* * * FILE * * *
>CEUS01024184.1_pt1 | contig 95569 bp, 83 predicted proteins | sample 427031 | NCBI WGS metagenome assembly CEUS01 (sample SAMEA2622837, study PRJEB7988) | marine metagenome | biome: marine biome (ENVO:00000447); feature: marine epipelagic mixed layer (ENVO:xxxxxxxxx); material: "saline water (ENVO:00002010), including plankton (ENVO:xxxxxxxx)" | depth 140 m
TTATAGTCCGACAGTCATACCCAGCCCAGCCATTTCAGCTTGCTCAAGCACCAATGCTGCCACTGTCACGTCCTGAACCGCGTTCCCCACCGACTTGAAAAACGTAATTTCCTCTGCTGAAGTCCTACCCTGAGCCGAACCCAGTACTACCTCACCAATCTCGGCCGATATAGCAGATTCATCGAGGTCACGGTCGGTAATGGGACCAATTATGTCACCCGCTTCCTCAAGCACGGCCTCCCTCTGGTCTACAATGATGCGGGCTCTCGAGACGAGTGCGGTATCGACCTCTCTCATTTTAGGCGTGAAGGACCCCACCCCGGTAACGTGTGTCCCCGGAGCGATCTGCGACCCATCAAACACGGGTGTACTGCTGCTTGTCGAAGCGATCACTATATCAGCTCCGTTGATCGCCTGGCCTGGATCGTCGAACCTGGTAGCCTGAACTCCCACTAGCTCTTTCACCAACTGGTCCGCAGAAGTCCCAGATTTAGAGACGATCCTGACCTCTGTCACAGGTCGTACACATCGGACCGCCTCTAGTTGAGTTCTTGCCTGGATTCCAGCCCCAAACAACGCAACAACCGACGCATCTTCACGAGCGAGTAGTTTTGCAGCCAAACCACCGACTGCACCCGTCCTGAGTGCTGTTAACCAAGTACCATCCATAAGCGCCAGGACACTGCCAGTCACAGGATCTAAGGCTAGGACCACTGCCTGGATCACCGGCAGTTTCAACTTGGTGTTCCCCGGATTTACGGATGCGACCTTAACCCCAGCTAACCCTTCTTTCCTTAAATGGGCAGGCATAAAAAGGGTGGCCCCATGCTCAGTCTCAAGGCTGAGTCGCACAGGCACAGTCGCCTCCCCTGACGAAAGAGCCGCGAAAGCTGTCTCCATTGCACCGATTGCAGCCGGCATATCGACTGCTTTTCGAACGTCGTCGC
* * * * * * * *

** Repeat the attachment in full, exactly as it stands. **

>CEUS01024184.1_pt1 | contig 95569 bp, 83 predicted proteins | sample 427031 | NCBI WGS metagenome assembly CEUS01 (sample SAMEA2622837, study PRJEB7988) | marine metagenome | biome: marine biome (ENVO:00000447); feature: marine epipelagic mixed layer (ENVO:xxxxxxxxx); material: "saline water (ENVO:00002010), including plankton (ENVO:xxxxxxxx)" | depth 140 m
TTATAGTCCGACAGTCATACCCAGCCCAGCCATTTCAGCTTGCTCAAGCACCAATGCTGCCACTGTCACGTCCTGAACCGCGTTCCCCACCGACTTGAAAAACGTAATTTCCTCTGCTGAAGTCCTACCCTGAGCCGAACCCAGTACTACCTCACCAATCTCGGCCGATATAGCAGATTCATCGAGGTCACGGTCGGTAATGGGACCAATTATGTCACCCGCTTCCTCAAGCACGGCCTCCCTCTGGTCTACAATGATGCGGGCTCTCGAGACGAGTGCGGTATCGACCTCTCTCATTTTAGGCGTGAAGGACCCCACCCCGGTAACGTGTGTCCCCGGAGCGATCTGCGACCCATCAAACACGGGTGTACTGCTGCTTGTCGAAGCGATCACTATATCAGCTCCGTTGATCGCCTGGCCTGGATCGTCGAACCTGGTAGCCTGAACTCCCACTAGCTCTTTCACCAACTGGTCCGCAGAAGTCCCAGATTTAGAGACGATCCTGACCTCTGTCACAGGTCGTACACATCGGACCGCCTCTAGTTGAGTTCTTGCCTGGATTCCAGCCCCAAACAACGCAACAACCGACGCATCTTCACGAGCGAGTAGTTTTGCAGCCAAACCACCGACTGCACCCGTCCTGAGTGCTGTTAACCAAGTACCATCCATAAGCGCCAGGACACTGCCAGTCACAGGATCTAAGGCTAGGACCACTGCCTGGATCACCGGCAGTTTCAACTTGGTGTTCCCCGGATTTACGGATGCGACCTTAACCCCAGCTAACCCTTCTTTCCTTAAATGGGCAGGCATAAAAAGGGTGGCCCCATGCTCAGTCTCAAGGCTGAGTCGCACAGGCACAGTCGCCTCCCCTGACGAAAGAGCCGCGAAAGCTGTCTCCATTGCACCGATTGCAGCCGGCATATCGACTGCTTTTCGAACGTCGTCGC